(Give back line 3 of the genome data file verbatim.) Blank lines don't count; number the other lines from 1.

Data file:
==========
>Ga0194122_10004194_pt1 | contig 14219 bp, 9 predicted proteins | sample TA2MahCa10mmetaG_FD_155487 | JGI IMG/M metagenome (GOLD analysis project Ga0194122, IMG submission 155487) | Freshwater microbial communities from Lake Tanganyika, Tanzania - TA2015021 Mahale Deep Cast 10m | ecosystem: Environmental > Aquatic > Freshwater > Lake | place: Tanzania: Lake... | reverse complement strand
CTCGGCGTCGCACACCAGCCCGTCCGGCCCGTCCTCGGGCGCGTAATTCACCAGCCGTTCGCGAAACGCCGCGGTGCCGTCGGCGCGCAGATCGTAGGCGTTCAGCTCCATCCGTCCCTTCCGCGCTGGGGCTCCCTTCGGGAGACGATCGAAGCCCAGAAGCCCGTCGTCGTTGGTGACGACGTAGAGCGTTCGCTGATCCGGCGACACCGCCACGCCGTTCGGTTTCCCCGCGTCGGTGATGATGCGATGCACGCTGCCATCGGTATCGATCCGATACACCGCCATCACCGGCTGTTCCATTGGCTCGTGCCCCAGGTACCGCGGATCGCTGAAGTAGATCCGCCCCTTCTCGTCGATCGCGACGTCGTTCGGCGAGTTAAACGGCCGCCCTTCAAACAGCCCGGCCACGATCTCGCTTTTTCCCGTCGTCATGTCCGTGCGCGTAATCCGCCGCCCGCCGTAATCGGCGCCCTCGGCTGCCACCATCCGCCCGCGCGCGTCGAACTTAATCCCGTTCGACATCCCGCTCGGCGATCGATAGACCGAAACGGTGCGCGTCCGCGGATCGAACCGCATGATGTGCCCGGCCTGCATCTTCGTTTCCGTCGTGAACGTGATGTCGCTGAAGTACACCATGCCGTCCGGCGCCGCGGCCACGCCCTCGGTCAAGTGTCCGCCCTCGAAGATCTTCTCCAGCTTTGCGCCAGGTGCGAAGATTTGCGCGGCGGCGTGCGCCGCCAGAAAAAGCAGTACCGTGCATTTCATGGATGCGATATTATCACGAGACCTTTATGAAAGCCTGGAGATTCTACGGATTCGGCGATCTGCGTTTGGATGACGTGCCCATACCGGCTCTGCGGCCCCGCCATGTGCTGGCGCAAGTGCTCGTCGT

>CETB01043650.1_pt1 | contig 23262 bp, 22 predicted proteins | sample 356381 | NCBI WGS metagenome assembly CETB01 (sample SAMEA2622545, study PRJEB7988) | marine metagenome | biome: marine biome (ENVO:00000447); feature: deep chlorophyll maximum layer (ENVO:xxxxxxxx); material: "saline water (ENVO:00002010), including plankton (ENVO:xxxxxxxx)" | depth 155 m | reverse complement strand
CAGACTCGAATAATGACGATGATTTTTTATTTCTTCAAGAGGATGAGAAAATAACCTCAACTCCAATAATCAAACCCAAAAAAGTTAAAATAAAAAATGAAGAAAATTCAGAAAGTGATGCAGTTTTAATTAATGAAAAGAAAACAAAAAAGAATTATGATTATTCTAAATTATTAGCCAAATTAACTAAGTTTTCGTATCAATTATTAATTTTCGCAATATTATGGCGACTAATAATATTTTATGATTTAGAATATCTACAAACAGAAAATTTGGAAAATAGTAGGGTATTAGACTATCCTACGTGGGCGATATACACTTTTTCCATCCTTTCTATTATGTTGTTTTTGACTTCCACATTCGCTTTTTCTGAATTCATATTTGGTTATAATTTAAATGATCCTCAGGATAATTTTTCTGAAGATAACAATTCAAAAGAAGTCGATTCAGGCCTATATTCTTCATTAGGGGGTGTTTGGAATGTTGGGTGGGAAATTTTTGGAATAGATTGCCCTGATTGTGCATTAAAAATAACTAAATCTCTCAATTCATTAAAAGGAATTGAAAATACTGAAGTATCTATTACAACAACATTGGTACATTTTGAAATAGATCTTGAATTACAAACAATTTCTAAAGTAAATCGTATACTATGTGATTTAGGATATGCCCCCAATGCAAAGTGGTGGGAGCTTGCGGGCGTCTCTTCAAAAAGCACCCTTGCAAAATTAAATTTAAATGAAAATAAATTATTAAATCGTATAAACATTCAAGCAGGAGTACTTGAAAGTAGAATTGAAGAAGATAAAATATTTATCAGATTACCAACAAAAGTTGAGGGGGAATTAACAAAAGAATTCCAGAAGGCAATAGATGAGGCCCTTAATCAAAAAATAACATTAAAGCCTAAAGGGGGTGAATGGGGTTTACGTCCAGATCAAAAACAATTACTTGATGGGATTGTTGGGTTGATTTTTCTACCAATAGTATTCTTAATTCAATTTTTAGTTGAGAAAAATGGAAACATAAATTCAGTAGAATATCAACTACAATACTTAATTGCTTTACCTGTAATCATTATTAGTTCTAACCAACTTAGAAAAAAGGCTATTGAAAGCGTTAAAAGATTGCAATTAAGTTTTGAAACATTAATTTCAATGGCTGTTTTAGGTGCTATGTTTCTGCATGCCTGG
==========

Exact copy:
>CETB01043650.1_pt1 | contig 23262 bp, 22 predicted proteins | sample 356381 | NCBI WGS metagenome assembly CETB01 (sample SAMEA2622545, study PRJEB7988) | marine metagenome | biome: marine biome (ENVO:00000447); feature: deep chlorophyll maximum layer (ENVO:xxxxxxxx); material: "saline water (ENVO:00002010), including plankton (ENVO:xxxxxxxx)" | depth 155 m | reverse complement strand